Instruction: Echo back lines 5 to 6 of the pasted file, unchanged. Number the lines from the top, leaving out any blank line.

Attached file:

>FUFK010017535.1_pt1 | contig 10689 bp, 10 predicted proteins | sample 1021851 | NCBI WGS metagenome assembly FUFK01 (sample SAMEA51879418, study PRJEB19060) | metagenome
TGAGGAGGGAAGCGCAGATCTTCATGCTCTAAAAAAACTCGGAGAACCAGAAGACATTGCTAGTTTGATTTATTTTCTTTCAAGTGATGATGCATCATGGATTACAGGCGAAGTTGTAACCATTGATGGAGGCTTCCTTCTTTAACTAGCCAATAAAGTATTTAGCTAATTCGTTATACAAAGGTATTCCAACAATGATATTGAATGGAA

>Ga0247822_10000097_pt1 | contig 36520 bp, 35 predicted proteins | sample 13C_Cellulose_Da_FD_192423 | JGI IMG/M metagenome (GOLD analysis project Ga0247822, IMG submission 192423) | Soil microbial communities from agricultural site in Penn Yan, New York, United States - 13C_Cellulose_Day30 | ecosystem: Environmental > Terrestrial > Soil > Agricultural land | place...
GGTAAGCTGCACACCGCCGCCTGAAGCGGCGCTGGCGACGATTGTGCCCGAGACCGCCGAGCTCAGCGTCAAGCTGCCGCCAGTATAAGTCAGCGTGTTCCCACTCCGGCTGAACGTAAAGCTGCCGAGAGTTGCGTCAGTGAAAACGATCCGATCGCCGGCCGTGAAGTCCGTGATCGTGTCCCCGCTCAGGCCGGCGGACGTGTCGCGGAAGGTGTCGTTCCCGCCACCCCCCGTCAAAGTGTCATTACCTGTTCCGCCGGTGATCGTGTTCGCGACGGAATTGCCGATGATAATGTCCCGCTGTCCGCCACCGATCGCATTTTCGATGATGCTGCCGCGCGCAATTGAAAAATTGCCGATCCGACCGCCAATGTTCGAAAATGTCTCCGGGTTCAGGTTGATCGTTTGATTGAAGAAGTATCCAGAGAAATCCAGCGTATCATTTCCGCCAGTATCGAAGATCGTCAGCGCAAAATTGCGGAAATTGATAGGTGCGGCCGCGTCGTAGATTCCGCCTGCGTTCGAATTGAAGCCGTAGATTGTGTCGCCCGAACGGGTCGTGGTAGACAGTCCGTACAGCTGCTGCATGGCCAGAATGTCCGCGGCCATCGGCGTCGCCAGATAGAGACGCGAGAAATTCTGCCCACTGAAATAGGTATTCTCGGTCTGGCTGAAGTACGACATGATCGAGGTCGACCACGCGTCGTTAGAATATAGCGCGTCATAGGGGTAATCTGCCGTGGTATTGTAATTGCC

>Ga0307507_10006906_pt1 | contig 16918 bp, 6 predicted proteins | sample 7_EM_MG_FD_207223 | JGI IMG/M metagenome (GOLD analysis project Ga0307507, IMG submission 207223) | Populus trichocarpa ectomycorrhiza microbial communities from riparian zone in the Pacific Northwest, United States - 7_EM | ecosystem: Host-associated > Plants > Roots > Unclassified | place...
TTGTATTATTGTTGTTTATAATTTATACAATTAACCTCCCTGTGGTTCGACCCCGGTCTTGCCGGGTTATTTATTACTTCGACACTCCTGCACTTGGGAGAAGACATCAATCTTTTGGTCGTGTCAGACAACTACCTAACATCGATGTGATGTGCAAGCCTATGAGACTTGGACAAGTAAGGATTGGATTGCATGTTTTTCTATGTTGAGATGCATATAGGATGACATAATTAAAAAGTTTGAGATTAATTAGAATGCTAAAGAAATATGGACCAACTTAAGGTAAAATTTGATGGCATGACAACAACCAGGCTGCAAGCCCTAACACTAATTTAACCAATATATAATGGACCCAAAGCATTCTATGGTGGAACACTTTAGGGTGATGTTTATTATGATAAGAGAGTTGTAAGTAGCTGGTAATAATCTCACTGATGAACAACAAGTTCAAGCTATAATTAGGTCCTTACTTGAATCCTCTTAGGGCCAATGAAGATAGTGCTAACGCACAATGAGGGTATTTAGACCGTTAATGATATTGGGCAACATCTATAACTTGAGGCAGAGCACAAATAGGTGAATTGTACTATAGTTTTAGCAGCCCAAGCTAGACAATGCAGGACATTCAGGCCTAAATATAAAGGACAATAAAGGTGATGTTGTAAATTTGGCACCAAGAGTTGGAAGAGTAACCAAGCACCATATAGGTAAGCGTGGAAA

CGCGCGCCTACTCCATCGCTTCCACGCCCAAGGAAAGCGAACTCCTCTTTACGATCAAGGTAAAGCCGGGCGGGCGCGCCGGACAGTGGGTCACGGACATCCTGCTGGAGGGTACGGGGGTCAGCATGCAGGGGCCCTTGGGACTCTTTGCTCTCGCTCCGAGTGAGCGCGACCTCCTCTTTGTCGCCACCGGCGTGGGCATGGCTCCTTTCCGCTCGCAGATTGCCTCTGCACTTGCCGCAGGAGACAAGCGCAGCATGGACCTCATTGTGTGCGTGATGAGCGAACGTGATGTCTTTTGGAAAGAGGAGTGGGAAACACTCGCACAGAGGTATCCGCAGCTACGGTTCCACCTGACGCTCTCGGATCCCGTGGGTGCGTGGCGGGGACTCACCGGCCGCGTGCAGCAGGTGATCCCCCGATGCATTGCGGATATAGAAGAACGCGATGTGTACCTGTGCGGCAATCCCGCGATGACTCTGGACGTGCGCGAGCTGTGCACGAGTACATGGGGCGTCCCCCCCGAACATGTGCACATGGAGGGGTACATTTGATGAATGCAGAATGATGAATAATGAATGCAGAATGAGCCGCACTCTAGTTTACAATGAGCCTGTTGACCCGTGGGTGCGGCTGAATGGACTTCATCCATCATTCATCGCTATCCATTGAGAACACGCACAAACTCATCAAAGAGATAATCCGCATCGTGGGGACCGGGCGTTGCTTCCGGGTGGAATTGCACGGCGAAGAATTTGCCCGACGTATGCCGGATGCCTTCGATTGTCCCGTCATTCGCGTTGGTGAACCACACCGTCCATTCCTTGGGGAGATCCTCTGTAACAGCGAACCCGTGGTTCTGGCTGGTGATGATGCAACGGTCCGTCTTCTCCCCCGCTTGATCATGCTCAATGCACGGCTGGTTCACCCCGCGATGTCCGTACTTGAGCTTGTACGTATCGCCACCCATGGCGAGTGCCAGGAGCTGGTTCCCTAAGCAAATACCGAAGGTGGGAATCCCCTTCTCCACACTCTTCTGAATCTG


>Ga0307507_10006906_pt1 | contig 16918 bp, 6 predicted proteins | sample 7_EM_MG_FD_207223 | JGI IMG/M metagenome (GOLD analysis project Ga0307507, IMG submission 207223) | Populus trichocarpa ectomycorrhiza microbial communities from riparian zone in the Pacific Northwest, United States - 7_EM | ecosystem: Host-associated > Plants > Roots > Unclassified | place...
TTGTATTATTGTTGTTTATAATTTATACAATTAACCTCCCTGTGGTTCGACCCCGGTCTTGCCGGGTTATTTATTACTTCGACACTCCTGCACTTGGGAGAAGACATCAATCTTTTGGTCGTGTCAGACAACTACCTAACATCGATGTGATGTGCAAGCCTATGAGACTTGGACAAGTAAGGATTGGATTGCATGTTTTTCTATGTTGAGATGCATATAGGATGACATAATTAAAAAGTTTGAGATTAATTAGAATGCTAAAGAAATATGGACCAACTTAAGGTAAAATTTGATGGCATGACAACAACCAGGCTGCAAGCCCTAACACTAATTTAACCAATATATAATGGACCCAAAGCATTCTATGGTGGAACACTTTAGGGTGATGTTTATTATGATAAGAGAGTTGTAAGTAGCTGGTAATAATCTCACTGATGAACAACAAGTTCAAGCTATAATTAGGTCCTTACTTGAATCCTCTTAGGGCCAATGAAGATAGTGCTAACGCACAATGAGGGTATTTAGACCGTTAATGATATTGGGCAACATCTATAACTTGAGGCAGAGCACAAATAGGTGAATTGTACTATAGTTTTAGCAGCCCAAGCTAGACAATGCAGGACATTCAGGCCTAAATATAAAGGACAATAAAGGTGATGTTGTAAATTTGGCACCAAGAGTTGGAAGAGTAACCAAGCACCATATAGGTAAGCGTGGAAA